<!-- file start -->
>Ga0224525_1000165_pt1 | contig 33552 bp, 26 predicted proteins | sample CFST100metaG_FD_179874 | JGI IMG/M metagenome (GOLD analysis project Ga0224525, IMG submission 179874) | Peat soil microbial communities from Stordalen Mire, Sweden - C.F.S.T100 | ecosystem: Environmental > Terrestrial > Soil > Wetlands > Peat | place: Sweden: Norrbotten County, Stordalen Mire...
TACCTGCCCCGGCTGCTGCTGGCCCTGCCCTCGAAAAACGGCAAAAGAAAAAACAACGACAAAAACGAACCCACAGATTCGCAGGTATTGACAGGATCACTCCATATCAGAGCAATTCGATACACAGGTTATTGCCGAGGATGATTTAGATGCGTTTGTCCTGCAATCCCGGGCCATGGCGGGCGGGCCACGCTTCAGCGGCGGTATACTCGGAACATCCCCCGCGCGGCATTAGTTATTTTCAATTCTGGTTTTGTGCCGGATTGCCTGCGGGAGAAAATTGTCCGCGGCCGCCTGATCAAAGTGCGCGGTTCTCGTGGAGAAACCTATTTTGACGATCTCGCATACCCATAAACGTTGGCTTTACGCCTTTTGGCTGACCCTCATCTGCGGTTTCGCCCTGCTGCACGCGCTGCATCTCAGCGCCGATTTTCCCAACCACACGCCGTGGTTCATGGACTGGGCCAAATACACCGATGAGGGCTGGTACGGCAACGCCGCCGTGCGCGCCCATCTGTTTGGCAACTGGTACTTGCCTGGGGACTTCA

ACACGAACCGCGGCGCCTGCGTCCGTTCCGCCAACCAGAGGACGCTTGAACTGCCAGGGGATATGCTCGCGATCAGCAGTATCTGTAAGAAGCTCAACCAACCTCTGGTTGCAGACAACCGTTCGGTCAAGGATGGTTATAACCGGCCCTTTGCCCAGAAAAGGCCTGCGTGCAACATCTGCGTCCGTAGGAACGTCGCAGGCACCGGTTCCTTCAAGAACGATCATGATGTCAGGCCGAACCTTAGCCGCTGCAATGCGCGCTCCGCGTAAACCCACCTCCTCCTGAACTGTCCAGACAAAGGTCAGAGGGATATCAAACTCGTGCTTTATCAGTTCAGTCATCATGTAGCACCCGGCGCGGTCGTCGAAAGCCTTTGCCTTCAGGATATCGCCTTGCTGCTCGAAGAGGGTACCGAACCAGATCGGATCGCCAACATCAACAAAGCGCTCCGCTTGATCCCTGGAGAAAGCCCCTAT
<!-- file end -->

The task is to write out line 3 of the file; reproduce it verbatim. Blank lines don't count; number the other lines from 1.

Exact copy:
ACACGAACCGCGGCGCCTGCGTCCGTTCCGCCAACCAGAGGACGCTTGAACTGCCAGGGGATATGCTCGCGATCAGCAGTATCTGTAAGAAGCTCAACCAACCTCTGGTTGCAGACAACCGTTCGGTCAAGGATGGTTATAACCGGCCCTTTGCCCAGAAAAGGCCTGCGTGCAACATCTGCGTCCGTAGGAACGTCGCAGGCACCGGTTCCTTCAAGAACGATCATGATGTCAGGCCGAACCTTAGCCGCTGCAATGCGCGCTCCGCGTAAACCCACCTCCTCCTGAACTGTCCAGACAAAGGTCAGAGGGATATCAAACTCGTGCTTTATCAGTTCAGTCATCATGTAGCACCCGGCGCGGTCGTCGAAAGCCTTTGCCTTCAGGATATCGCCTTGCTGCTCGAAGAGGGTACCGAACCAGATCGGATCGCCAACATCAACAAAGCGCTCCGCTTGATCCCTGGAGAAAGCCCCTAT